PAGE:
About 250 pieces of art will be on display today at the Boys & Girls Clubs of Western Nevada as part of its annual exhibit.
"We really encourage parents and members of the public to see the wonderful artwork of our children," said Kristi Murkovich, the club's art director. "We do have some very talented kids. It's amazing."
Carson City members are joining with more than 4,300 Boys & Girls Clubs across the country in the National Fine Arts Exhibit.
Winners from each club will advance to regional competitions then on to the national level. There, 37 winners will be named and their artwork will be displayed at special events throughout the year.
Although Delaney Jones, 8, has been painting since she was 2 or 3, she's anxious about displaying her painting of birds flying over a field of grass for all to see.
"I'm kind of nervous," she said. "People usually don't get to see my art except my family."
Despite the outcome of the contest - members of the Nevada Artists Association will judge the entries today before the exhibit - Delaney plans to continue her artistic hobbies.
"It's fun," she said. "I just like it so much."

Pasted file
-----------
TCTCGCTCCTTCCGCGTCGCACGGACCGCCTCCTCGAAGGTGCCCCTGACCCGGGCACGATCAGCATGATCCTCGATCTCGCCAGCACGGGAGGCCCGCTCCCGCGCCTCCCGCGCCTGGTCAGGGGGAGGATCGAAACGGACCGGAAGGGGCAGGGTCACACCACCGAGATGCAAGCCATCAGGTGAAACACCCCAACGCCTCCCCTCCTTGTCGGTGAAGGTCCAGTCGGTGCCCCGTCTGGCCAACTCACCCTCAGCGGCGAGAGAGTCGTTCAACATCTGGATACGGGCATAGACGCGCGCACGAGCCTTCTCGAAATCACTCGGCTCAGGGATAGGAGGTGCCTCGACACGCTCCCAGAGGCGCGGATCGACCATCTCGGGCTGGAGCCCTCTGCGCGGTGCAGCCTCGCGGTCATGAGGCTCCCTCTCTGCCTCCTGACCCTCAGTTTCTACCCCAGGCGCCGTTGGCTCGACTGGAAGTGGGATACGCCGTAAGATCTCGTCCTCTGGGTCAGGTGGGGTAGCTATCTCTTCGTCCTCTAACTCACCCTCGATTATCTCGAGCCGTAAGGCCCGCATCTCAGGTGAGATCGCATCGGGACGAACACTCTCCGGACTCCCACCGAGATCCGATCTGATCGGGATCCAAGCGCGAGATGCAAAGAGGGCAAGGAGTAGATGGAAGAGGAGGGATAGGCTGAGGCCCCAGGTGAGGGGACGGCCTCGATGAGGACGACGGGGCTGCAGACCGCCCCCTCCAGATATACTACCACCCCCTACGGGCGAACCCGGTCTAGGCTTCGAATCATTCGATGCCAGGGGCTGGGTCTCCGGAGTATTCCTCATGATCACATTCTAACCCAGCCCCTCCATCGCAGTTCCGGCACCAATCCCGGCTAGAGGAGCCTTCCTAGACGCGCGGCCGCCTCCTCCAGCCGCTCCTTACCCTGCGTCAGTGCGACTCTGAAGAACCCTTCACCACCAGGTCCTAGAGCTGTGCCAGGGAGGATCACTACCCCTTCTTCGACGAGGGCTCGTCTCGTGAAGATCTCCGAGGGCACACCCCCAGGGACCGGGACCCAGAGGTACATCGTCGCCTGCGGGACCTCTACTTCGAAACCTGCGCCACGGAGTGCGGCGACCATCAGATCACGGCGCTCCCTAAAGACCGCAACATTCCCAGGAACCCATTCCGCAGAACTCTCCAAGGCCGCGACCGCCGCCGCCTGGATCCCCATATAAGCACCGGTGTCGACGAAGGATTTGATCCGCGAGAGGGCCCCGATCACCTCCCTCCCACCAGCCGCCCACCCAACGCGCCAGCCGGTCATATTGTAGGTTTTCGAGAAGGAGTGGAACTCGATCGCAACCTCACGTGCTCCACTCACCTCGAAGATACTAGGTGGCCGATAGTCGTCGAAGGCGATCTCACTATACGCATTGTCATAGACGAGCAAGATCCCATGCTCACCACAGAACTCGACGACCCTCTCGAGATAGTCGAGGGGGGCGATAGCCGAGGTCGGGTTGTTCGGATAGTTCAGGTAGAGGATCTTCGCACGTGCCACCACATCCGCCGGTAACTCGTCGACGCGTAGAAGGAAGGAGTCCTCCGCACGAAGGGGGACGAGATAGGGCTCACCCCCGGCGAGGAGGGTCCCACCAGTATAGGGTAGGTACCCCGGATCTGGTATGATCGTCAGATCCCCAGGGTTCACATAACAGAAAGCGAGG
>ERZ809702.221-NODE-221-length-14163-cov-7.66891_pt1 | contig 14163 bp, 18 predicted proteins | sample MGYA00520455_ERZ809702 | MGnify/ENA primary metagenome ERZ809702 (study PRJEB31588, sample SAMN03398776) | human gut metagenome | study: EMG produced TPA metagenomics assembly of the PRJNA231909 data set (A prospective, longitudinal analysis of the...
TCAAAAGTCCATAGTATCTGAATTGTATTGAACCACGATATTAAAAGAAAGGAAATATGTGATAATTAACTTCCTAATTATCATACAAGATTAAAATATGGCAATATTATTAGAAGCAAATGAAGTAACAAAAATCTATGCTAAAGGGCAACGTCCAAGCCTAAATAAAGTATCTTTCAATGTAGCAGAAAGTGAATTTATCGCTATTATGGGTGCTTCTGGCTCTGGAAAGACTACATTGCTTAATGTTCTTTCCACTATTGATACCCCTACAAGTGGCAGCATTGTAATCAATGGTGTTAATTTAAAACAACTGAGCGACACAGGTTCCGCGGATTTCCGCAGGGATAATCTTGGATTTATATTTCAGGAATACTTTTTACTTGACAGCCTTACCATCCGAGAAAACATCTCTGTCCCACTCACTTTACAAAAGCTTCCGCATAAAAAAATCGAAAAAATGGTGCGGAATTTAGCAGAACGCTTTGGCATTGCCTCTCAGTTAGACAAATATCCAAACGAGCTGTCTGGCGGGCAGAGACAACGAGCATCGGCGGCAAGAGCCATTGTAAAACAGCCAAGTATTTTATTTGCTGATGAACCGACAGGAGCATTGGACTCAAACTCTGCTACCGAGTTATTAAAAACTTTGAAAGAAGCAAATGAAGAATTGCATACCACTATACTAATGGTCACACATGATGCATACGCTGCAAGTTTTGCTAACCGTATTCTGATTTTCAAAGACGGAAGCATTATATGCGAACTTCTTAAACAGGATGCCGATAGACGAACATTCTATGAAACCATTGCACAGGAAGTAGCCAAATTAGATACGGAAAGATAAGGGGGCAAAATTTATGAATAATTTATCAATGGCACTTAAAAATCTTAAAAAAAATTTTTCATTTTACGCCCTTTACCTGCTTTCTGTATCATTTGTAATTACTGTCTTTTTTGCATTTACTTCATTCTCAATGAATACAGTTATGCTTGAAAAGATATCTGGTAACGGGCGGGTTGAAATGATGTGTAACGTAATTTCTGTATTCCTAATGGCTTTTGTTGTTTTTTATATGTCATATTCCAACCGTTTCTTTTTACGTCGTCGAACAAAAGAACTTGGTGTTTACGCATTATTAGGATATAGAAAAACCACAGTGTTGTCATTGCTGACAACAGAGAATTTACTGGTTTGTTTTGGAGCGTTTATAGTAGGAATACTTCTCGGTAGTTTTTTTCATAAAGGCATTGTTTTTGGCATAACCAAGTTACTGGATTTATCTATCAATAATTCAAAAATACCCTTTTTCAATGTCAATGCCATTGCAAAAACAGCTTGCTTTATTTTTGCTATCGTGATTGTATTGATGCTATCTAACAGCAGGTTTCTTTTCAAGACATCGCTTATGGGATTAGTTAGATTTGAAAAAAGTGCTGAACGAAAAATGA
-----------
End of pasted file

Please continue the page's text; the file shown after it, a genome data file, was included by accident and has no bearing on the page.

Murkovich, joined by staff and club members, set up the display Tuesday.
Abbygail Northrop, 10, volunteered to help. She didn't have an entry for the show, but she liked what she was seeing.
"I think people put a lot of work into them," she said. "A lot of them look really creative, really pretty."
Entries will be in watercolor, pastel, monochromatic drawings, mixed-medium drawings and one sculpture.
It was open to children ages 6-18.
Murkovich said the show is a good opportunity for the community to see the talent of the children as well as for the participants to gain confidence.
"The recognition is unbelievable," she said. "There's nothing like an ego boost for a growing kid when they see their parents or someone from their community looking at their work. They take real pride in that."
She called arts one of the "fundamental rights of children," and said adults should pay attention.
"Kids are intuitive, they're creative," she said. "The way they see the world is invaluable."